In 1976, record label chief Clive Davis faced a strictly pragmatic question.
Singer Barry Manilow had just scored the first Grammy Award nominations for Davis' fledgling Arista Records label — including a record-of-the-year nod for his hit single "Mandy" — and the two thought they should celebrate the achievement. But how?
"We knew every other record company would be having its own Grammy party after the awards ceremony," Davis said. "I told Barry, 'If we have it at Chasen's, we might be able to fill one or two tables' " with guests who weren't committed to other post-Grammy events.
FULL COVERAGE: Grammy Awards 2016
So Davis came up with an idea: a celebratory dinner on the night before the awards, when guests wouldn't be forced to choose between their own events and his.
"Stevie Wonder, John Denver and Elton John showed up, and at that point, I knew I was on to something," Davis said.
Forty years later, Davis' annual party, known officially as the Clive Davis and Recording Academy pre-Grammy Gala, has become a tradition. It's typically a star-studded evening of performances by established stars as well as a launchpad for aspiring musicians to take the spotlight before a crowd of nearly 1,000 producers, managers and executives from all corners of the entertainment industry.
Earlier this week Davis was busy mapping out plans for this year's event, which takes place Sunday night in the same spot it's been held in recent years, the Beverly Hilton Hotel in Beverly Hills.
From his luxury hotel suite overlooking Wilshire Boulevard, Davis, wearing a black sweater over a black shirt with a polka-dot tie, presided over a command center that included a remote control unit for the audio-video system set up surrounding the fireplace.
In addition to fielding calls dealing with various aspects of the Sunday night party, he also was reviewing materials from a young singer, Avery Wilson, a contestant from NBC's reality singing competition "The Voice." Davis, who is now chief creative officer for Sony Music Entertainment, name-checked a handful of people he's invited to this year's party: Quincy Jones, Jennifer Lopez, Jamie Foxx, Ryan Seacrest, Lenny Kravitz and Meghan Trainor.
Those are in addition to previously announced guests including Justin Bieber, U.S. House Minority Leader Nancy Pelosi (D-San Francisco), actors Jane Fonda, Michael Keaton and Sylvester Stallone, Def Jam Records founder Russell Simmons and musicians Christina Aguilera, Alice Cooper, Beck, Dave Grohl, Diplo and Pink.
Marking the event's 40th anniversary this year, Davis reflected on highlights from years past, recalling one year when the fire marshal announced just before curtain time that the room was overcrowded and attendees would have to be redistributed to meet fire code requirements.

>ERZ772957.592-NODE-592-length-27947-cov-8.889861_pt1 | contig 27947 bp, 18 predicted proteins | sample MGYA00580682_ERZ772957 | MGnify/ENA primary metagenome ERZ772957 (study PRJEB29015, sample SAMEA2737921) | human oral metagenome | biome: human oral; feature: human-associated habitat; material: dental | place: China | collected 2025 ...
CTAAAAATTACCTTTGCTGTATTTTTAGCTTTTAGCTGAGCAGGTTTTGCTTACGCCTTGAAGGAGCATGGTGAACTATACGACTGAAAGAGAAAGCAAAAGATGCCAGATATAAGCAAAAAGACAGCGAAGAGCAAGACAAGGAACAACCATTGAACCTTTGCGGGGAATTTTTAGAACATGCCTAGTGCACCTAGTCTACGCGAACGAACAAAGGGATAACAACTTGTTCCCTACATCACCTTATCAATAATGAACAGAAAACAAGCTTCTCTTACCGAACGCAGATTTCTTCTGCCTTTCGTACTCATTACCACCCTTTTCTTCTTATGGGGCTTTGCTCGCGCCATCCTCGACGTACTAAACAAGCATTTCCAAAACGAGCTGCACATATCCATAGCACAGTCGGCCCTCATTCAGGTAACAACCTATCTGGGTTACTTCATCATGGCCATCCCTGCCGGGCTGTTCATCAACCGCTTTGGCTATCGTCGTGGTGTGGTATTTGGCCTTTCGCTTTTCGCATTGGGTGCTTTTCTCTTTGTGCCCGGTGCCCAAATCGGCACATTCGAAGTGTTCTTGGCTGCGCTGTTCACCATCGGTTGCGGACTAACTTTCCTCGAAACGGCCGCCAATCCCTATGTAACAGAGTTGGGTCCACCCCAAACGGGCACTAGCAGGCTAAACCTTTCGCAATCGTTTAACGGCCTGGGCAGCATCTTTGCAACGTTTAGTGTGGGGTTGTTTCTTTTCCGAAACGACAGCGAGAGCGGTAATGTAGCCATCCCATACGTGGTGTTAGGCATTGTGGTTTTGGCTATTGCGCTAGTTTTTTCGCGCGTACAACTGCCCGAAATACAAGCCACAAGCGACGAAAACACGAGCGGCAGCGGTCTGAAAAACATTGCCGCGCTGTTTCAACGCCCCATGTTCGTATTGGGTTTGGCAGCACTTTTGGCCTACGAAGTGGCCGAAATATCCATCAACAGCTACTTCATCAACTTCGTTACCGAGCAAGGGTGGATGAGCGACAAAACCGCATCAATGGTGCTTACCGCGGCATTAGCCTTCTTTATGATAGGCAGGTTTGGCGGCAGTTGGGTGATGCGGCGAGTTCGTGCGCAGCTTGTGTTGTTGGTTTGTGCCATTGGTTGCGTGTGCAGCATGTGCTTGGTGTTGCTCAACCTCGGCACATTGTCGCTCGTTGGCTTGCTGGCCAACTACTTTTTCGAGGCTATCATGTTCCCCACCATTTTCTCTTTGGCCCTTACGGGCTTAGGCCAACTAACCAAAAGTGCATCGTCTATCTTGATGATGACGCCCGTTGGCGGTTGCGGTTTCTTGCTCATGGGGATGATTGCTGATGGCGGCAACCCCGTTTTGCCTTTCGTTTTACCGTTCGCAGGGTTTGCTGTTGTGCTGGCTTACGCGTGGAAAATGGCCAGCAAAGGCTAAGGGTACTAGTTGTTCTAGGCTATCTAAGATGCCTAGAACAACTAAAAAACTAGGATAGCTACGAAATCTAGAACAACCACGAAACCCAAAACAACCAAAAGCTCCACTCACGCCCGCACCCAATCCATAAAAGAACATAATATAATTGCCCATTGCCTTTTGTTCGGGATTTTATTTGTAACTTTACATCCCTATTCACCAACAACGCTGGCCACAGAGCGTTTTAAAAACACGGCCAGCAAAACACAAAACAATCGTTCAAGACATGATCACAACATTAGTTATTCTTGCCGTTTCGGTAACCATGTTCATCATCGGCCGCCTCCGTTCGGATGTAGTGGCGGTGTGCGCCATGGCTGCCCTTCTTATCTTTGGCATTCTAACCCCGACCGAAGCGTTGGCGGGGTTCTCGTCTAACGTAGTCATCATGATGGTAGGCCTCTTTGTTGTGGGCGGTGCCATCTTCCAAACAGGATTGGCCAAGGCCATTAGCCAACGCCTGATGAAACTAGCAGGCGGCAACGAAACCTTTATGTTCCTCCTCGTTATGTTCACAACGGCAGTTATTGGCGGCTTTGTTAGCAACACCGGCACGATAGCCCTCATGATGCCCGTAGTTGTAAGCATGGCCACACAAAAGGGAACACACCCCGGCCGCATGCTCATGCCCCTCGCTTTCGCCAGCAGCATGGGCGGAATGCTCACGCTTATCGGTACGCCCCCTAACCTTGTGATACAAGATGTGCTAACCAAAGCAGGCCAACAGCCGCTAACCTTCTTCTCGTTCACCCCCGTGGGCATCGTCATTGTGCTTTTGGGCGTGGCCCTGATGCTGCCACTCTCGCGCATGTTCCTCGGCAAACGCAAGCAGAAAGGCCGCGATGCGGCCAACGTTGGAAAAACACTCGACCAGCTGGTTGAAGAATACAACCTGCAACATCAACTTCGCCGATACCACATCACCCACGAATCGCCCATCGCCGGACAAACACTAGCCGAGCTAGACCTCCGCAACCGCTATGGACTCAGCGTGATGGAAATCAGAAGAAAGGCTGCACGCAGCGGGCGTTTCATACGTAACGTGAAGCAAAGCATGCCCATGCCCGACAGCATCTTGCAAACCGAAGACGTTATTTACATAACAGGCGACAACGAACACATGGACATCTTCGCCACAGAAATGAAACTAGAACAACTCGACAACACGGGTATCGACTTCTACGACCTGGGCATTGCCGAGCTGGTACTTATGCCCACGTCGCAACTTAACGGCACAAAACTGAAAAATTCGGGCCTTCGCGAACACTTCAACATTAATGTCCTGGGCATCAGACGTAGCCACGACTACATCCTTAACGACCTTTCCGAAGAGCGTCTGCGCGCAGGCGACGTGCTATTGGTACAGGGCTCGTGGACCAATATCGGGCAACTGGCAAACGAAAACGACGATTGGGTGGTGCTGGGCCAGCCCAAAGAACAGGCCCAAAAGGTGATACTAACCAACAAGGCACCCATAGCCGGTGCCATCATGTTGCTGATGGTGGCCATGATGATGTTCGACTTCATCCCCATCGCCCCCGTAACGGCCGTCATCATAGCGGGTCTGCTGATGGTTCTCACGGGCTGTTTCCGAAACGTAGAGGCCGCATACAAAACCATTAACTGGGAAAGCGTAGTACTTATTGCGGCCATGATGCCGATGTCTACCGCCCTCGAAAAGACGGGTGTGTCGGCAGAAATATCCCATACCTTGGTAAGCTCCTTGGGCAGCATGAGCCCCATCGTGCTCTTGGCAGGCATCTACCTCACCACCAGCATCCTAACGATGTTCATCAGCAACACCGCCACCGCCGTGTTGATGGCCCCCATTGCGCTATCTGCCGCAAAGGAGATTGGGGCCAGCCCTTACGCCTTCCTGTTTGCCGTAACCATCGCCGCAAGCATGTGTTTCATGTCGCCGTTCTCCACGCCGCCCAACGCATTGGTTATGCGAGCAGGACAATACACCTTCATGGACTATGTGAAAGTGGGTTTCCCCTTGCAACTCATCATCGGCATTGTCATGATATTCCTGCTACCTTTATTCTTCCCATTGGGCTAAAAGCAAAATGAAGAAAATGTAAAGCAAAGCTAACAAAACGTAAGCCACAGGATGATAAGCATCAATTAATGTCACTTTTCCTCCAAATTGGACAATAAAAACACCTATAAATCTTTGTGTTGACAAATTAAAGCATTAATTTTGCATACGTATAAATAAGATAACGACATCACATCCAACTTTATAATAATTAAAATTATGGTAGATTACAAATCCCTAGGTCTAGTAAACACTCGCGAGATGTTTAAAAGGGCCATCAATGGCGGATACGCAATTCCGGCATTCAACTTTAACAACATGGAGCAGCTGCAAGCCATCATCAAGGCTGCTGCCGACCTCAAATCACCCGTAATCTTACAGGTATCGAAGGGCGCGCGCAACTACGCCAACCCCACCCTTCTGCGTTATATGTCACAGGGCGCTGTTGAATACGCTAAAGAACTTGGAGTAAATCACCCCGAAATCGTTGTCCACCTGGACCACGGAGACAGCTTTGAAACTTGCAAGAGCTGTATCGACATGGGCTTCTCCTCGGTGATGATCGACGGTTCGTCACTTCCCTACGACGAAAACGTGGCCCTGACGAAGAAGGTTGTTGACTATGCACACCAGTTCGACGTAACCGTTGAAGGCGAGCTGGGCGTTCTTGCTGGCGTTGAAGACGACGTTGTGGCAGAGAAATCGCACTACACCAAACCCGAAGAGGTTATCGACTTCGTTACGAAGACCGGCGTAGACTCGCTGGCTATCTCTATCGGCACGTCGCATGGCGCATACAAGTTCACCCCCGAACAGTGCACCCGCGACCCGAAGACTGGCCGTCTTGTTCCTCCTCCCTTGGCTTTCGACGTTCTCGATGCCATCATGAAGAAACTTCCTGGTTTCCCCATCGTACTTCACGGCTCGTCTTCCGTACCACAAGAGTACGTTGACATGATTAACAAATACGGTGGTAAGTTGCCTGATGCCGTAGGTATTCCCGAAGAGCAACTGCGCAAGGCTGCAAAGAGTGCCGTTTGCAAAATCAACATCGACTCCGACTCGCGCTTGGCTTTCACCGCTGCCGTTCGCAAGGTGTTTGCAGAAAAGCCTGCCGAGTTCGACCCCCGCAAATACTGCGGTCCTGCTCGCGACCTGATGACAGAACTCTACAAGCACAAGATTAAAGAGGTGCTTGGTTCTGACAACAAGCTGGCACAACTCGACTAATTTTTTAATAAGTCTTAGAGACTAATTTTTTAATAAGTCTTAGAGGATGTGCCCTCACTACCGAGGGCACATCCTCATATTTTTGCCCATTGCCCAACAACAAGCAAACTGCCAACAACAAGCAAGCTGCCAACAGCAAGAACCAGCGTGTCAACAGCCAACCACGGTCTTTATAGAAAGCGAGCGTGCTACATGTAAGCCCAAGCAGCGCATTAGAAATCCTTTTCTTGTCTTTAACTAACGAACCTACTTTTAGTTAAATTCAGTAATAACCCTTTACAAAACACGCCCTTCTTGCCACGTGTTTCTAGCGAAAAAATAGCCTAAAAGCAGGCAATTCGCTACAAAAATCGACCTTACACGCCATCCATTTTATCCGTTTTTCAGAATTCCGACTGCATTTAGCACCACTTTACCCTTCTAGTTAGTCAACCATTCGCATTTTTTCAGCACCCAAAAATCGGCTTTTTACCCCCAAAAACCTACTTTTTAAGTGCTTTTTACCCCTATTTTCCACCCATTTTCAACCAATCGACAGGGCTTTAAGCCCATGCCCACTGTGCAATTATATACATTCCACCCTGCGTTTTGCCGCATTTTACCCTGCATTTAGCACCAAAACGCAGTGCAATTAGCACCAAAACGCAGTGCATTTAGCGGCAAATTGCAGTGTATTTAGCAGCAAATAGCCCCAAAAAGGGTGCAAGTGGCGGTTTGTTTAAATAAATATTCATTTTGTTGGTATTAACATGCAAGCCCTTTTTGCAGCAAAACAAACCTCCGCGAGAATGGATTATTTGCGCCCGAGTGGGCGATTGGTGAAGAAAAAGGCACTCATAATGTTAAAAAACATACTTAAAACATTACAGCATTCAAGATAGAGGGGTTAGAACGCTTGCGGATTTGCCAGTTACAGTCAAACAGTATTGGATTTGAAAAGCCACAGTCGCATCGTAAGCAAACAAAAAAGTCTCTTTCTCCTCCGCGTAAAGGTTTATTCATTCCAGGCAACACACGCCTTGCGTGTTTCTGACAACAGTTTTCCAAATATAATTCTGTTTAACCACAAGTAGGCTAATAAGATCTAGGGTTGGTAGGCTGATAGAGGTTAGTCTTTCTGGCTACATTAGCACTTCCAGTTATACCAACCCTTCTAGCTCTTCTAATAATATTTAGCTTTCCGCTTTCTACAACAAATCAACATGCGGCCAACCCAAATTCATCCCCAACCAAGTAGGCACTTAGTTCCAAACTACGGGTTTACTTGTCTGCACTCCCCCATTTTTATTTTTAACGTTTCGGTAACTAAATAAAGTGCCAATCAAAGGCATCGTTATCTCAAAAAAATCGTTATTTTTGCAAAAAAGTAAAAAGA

"I thought people would start leaving, but then Robin Williams stood up and did 30 minutes of his brilliance while the tables were rearranged and saved the evening," Davis said.
He recounted with considerable fondness one year when he decided to turn the show into a tribute to Aretha Franklin — without her knowledge. After performers including Whitney Houston, Natalie Cole and Toni Braxton sang some of Franklin's signature hits, Davis walked to the edge of the stage and held out a microphone to Franklin herself, who came onstage and delivered a rendition of her 1967 hit "Respect" that generated a standing ovation.
"I was basking in people's reactions to her incredible performance, and I realized I hadn't said anything to Aretha. She had left the party about 15 minutes after she sang. The next day, at the Grammy ceremony, I happened to be walking into Radio City Music Hall at the same moment she arrived. I said, 'Aretha — last night, oh, my God.' And she said 'Clive — last night, oh, my God, the lobster was the best I've ever eaten,'" he said with a laugh.
Looking back over the previous year in the music business, Davis immediately cited the success of Adele's "25" album, which has sold more than 8 million copies in the U.S. in less than three months after it was released.
Rather than viewing it as an anomaly in the ever-shrinking world of recorded music sales, Davis said, "It's a sign of encouragement. It shows that people still want to hear a great voice. They still want to hear great songs, and they will listen to a full album if the music is great. And they will buy that album," he said, referring to the record-setting sales "25" has logged after her record company decided to withhold it from music streaming services.
"We keep hearing that sales are down, but it's important to look at the bigger picture," said Davis, 83, whose 2013 autobiography, "The Soundtrack of My Life," became a New York Times bestseller and has just been translated into Chinese.
"Streaming is up," he said. "Yes, we do need the next Bob Dylan, we need the next [Bruce] Springsteen, and we need the next round of great R&B artists. But music has never been more important in people's lives."